Canadian Plant Diseases Survey. Volume 44. Canada Department of Agriculture Publication, Ottawa.
Sherk, Lawrence A. and Arthur R. Buckley, 1968. Ornamental Shrubs for Canada. Research Branch, Canada
Department of Agriculture. Publication 1286. Queen's Printer, Ottawa.
Hitchcock, C. L. et al. 1959. Vascular Plants of The Pacific Northwest. Part 4. Ericaceae through Companula-
ceae. University of Washington Press, Seattle.
Szczawinski, Adam F. 1962. The Heather Family (Ericaceae) of British Columbia. British Columbia Provincial
Museum, Handbook No. 19. Victoria, B.C.
Mansfield, T. C. 1948. Shrubs in Colour and Cultivation. 3rd ed. revised. Collins, London.
Turner, D. O. and C. J. Gould (in press). Growth and Disease of Salal as affected by Fertilizer Treatment. Soil
Science.
Hulten, E. 1968. Flora of Alaska and Neighboring Territories. Stanford University Press, Stanford, California.
Garman, E. H. 1963. Pocket Guide to the Trees and Shrubs of British Columbia. 3rd ed., revised. B.C. Forest
Service Publication B.28. Victoria, B.C. 32
Botanical Garden News and Notes
New Appointments—Mrs. Annie Y. M. Cheng joined the department as supervisor of the Plant Accession System this past "summer. Mrs. Cheng is a graduate of McGill University where she obtained her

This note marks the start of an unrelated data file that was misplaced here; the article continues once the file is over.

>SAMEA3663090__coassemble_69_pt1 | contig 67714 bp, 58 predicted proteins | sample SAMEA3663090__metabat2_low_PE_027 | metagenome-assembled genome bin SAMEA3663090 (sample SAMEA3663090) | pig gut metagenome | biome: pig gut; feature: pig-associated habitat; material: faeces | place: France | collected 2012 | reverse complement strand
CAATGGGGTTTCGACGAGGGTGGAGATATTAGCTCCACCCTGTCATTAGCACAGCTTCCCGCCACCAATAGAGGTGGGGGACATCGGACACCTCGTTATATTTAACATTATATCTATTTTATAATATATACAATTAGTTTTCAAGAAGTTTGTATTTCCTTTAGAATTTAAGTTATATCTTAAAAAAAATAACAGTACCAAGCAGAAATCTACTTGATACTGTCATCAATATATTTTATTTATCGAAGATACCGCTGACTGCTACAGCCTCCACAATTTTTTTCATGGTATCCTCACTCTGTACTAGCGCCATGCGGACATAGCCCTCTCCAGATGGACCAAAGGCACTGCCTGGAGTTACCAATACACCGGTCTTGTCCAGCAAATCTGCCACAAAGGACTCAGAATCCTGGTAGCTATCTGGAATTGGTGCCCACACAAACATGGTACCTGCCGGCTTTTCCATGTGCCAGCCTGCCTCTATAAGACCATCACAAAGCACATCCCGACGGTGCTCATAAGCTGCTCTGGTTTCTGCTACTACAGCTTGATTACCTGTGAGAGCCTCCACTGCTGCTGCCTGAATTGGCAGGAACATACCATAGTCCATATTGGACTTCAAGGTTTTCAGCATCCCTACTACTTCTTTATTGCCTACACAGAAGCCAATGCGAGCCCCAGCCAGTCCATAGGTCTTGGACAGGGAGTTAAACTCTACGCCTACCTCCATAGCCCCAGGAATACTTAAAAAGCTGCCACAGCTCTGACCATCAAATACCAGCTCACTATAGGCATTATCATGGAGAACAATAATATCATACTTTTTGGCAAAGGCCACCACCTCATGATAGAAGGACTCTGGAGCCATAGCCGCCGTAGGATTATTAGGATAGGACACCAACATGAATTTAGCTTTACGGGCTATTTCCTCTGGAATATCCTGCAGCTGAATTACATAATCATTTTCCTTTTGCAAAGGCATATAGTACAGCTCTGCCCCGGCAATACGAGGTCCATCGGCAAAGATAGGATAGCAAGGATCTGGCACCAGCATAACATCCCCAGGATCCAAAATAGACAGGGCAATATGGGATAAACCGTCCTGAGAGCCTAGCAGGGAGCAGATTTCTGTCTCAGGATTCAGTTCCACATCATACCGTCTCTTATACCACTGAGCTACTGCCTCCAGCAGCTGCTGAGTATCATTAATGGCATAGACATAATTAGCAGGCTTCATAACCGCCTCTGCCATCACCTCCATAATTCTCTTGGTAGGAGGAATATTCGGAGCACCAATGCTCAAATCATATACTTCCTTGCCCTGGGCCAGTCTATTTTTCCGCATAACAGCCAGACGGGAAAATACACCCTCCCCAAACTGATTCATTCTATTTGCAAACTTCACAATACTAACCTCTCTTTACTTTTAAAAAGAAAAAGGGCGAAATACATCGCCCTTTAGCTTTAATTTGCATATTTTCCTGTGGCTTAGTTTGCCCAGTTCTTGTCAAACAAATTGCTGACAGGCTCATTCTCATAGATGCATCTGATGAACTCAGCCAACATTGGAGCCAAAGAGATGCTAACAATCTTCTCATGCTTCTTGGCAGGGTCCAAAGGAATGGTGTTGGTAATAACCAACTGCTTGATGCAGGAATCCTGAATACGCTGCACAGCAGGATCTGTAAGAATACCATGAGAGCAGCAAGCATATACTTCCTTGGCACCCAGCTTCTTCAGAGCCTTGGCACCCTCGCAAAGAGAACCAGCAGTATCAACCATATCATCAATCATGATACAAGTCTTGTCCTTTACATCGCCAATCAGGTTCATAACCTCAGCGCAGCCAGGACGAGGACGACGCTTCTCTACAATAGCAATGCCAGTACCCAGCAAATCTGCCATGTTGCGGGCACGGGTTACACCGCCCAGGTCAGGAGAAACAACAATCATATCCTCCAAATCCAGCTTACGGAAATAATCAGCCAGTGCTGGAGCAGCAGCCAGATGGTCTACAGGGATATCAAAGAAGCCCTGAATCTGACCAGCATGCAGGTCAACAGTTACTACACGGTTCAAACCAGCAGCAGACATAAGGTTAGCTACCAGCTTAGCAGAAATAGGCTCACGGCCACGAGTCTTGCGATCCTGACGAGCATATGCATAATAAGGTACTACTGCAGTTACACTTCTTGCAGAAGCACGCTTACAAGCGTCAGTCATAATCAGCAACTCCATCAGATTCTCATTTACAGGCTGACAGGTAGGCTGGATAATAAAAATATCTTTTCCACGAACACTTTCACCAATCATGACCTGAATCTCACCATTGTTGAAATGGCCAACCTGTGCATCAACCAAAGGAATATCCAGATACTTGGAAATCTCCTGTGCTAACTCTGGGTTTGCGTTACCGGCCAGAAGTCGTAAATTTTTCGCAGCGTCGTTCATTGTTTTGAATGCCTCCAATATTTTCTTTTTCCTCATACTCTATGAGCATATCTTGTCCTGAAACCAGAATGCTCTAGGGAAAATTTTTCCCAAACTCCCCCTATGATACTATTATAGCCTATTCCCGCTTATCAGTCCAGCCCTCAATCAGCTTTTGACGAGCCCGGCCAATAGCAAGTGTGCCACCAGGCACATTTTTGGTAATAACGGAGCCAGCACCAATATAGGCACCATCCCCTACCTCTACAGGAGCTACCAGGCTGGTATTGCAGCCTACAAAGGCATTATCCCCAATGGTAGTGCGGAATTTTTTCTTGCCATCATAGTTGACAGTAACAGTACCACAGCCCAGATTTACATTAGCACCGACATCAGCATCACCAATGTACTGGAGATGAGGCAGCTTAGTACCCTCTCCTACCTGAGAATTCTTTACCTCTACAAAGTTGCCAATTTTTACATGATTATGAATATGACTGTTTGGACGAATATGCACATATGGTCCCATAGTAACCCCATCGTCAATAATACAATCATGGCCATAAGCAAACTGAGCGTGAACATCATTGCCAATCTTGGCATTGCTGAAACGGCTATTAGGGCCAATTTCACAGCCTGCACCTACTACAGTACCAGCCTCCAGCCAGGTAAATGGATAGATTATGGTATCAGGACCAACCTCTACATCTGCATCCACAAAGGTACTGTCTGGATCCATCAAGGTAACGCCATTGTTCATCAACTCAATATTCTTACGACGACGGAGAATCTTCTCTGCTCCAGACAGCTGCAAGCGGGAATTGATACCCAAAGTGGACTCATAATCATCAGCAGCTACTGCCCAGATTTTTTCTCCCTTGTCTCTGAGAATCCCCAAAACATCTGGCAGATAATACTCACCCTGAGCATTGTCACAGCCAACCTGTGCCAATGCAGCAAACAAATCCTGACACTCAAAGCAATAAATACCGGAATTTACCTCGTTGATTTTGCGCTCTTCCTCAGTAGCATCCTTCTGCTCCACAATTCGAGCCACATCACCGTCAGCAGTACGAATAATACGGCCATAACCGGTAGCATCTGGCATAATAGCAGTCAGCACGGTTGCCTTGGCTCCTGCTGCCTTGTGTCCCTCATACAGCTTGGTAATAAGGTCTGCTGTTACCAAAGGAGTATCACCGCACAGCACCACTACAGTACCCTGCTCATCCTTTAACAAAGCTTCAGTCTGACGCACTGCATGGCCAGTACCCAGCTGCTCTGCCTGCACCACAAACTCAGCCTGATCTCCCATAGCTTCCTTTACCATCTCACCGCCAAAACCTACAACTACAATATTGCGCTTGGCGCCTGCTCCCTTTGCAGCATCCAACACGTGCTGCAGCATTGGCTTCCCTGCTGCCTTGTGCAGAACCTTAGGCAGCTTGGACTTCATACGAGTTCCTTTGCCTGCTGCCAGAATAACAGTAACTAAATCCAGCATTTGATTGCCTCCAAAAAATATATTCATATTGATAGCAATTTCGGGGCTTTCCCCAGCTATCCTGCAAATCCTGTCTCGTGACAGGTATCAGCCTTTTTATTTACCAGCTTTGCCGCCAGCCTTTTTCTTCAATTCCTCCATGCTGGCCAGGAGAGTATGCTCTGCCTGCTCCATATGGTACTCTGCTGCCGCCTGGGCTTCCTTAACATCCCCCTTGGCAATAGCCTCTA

masters degree in botany upon completion of a study of coprophilous pyrenomycetes found in the vicinity
of Montreal.
Mr. Isao Watanabe joined the staff as a gardener in the Upper Campus gardens during the summer.
Pacific National Exhibition—For the first time in many years, the Botanical Garden presented a display
in the Horticultural exhibit. Special features included the model of the new gardens, propagation trials
conducted on geranium cuttings placed in various media, the story of why Dieffenbachia is called 'Dumb
Cane' and a general exhibit of a number of the garden activities. Display of unusual tropicals served as a
foundation to the exhibit.
Technical Bulletin issued—The first technical bulletin from the Botanical Garden was issued in October.
This first number contains a detailed report entitled 'An Automated Information Filing System for Plants
Desired for Botanical Garden Components'. The development of the computer assisted programs in the
Botanical Garden was undertaken by Mr. Stephen Sziklai, computer science student, who worked as a
summer student in the department. Two programs were initiated, one designed to assist in the systematic
planning and development of plant materials required for garden components (subject of the first bulletin) and the second to provide automated storage and retrieval of plants accessioned in the garden. A
limited number of these technical bulletins are available to institutions that have a special interest in the
use of computers in garden management.
Nitobe Garden Anniversary—The 10th Anniversary of the Nitobe Memorial Garden was held on one
of the hottest days this summer, but the large attendance indicated the importance that the invitees attached to the occasion. We were particularly pleased to have Mr. K. Nozawa of Kobe, Japan come to